Shattuck is more a collector’s curiosity than a bona fide graphic novel, pulling together the episodes of a short lived Western newspaper strip produced in 1972 for the Overseas Weekly, a paper circulated to the large US military population serving abroad. Veteran comic artist Wally Wood’s studio had the contract to produce the strip, and as with others for the same market, one of the artists recalled the brief as being to get the women’s clothes off as rapidly as possible. It can’t be said that Wood underestimated his audience.

Merle Shattuck is a deadshot cowboy enraged when the local sheriff guns down his rowdy companions. Shattuck wasn’t with them as he was in a woman’s bed at the time, one of his two preferred locations, the other being a bar. Beyond the intrusion of breasts aplenty, the strip’s a relatively standard replaying of Western situations injected with the occasional piece of wit. By 21st century standards, however, some elements are jaw-dropping. The casual sexism and exploitation might be expected for the era, but the content of the sample page takes the breath away.

At the halfway point the poacher becomes gamekeeper as Shattuck takes the post of Sheriff, and a noticeably greater refinement applies, with increased concentration on Western adventure and naked women all-but eliminated. This continues into Shattuck’s outlaw period, where the strip abruptly terminates. This later period is better in terms of story quality as it replaces the naked women with greater personality and tension.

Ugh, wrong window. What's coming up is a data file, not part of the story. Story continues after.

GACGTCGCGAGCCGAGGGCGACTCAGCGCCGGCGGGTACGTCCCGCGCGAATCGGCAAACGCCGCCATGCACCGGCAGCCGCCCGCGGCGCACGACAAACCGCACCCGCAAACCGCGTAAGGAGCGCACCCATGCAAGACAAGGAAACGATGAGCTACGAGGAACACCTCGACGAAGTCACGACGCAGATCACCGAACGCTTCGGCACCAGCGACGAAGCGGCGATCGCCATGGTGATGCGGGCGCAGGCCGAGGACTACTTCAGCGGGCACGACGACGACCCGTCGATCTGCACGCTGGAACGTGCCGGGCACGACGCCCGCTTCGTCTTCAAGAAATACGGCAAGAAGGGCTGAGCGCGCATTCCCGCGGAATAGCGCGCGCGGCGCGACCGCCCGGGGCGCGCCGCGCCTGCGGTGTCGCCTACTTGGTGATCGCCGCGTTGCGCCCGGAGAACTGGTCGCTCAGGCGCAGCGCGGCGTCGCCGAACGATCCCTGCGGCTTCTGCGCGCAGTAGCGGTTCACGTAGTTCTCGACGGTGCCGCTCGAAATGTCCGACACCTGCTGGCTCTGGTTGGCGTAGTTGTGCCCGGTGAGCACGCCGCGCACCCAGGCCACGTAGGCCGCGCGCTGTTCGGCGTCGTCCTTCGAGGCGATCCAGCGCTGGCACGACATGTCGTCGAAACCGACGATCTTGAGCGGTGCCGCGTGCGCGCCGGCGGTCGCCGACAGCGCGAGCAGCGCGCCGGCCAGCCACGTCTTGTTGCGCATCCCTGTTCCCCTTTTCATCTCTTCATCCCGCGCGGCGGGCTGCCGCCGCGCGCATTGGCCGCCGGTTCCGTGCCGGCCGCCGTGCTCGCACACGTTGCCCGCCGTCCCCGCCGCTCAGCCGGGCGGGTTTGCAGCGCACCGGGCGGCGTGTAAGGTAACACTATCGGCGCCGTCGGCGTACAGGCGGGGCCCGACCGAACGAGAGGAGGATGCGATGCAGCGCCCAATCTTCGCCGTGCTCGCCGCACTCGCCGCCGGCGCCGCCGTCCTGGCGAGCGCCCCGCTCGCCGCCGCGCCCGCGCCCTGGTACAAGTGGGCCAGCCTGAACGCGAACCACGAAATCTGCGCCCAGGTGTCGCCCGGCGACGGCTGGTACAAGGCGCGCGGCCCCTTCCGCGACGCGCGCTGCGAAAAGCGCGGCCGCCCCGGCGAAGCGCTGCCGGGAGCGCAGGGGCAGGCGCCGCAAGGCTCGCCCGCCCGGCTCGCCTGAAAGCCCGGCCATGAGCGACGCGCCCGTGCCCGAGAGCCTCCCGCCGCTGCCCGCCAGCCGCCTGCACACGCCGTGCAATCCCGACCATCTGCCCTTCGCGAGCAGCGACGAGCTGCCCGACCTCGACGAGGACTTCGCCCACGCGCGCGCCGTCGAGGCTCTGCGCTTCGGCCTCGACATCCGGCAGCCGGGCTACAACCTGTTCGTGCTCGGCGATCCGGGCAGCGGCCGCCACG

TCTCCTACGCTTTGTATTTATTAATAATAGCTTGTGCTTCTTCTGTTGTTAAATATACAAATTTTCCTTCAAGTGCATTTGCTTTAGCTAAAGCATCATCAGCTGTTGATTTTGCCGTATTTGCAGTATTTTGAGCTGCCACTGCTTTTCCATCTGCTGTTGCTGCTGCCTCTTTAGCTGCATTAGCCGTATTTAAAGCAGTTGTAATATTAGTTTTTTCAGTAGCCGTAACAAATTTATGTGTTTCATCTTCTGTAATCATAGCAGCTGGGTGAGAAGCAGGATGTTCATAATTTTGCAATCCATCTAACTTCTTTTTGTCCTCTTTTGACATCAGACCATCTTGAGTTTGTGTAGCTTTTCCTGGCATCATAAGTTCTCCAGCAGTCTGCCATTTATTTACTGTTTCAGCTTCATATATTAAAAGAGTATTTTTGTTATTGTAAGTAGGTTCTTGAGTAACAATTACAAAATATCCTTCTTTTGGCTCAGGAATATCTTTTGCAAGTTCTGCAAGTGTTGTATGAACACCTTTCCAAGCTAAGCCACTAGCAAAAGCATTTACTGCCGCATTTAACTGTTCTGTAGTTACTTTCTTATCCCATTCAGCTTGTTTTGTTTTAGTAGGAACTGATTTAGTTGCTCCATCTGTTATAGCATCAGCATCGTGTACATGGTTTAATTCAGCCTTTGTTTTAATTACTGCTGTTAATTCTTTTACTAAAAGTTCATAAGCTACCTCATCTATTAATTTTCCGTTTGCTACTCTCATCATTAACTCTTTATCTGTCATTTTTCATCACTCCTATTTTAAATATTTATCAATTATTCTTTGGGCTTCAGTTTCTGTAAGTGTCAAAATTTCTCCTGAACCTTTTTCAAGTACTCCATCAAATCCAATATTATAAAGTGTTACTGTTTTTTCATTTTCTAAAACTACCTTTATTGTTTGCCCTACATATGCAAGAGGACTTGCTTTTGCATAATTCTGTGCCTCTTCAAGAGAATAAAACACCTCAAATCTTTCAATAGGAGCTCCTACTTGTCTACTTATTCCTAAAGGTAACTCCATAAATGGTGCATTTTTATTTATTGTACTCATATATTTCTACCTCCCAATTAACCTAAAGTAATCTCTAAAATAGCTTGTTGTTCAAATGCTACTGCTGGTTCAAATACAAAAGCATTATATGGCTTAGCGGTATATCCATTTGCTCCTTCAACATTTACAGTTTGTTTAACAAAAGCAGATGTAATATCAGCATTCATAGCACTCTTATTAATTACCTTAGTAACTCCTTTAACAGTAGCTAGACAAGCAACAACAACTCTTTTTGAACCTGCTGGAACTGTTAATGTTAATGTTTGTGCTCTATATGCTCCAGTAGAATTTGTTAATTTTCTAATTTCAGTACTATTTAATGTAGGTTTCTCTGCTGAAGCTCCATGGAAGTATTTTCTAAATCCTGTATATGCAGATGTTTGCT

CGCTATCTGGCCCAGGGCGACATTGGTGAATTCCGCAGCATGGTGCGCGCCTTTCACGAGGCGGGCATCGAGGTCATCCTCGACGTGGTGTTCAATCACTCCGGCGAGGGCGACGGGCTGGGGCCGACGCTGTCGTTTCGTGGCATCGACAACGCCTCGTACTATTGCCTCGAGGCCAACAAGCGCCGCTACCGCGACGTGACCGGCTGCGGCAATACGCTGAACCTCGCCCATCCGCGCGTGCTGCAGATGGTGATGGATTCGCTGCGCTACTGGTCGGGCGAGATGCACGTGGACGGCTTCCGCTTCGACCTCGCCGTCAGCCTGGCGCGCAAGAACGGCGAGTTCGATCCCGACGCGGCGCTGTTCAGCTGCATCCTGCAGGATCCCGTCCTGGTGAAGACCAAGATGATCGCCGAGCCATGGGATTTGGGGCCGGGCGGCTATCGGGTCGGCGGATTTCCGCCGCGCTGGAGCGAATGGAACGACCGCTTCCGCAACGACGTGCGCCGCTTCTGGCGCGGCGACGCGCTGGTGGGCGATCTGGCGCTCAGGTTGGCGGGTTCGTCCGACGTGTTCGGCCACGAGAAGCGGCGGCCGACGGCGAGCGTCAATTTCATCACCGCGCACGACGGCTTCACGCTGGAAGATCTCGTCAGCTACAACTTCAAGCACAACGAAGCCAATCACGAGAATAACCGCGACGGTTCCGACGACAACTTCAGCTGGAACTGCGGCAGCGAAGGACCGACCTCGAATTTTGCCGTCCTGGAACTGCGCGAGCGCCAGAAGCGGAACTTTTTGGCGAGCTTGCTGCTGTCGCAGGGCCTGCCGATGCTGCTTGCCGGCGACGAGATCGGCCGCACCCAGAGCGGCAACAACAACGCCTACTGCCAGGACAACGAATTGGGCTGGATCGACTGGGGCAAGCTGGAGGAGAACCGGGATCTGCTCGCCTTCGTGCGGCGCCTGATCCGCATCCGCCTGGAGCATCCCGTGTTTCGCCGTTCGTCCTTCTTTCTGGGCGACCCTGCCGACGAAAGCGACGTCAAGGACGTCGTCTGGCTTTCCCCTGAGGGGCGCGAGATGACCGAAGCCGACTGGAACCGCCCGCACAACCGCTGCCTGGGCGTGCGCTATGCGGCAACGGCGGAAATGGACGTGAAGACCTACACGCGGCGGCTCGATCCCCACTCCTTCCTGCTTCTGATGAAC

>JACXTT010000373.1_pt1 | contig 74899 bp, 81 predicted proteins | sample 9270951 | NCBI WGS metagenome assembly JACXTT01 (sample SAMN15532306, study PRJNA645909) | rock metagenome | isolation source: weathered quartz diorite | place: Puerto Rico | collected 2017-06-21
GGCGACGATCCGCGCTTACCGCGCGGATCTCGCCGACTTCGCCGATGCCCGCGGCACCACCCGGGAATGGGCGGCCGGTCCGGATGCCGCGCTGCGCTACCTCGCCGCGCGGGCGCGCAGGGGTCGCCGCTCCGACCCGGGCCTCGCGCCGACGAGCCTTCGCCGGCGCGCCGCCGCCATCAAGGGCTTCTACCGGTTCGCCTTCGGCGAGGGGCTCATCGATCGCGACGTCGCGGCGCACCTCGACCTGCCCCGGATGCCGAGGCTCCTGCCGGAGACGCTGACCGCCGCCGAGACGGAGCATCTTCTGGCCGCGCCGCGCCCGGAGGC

Many hands worked on the project, and an entertaining essay in the back of the book breaks the process down. Wood himself might be involved in any episode plotting, laying out, adding inks or correcting, while his chief studio assistant Nicola Cuti also produced plots and layouts using a swipe file. Most of the actual illustration was the first published work of Howard Chaykin, then Dave Cockrum, both usually inked by Jack Abel. Both Wood and Abel have utterly distinctive inking styles, so there’s no difficulty in recognising which worked on which strip.

As contextualised archival restoration Shattuck is a first rate production. However, interesting as it is as cultural documentation, every creator involved produced far better work elsewhere and as a strip Shattuck is decidedly average.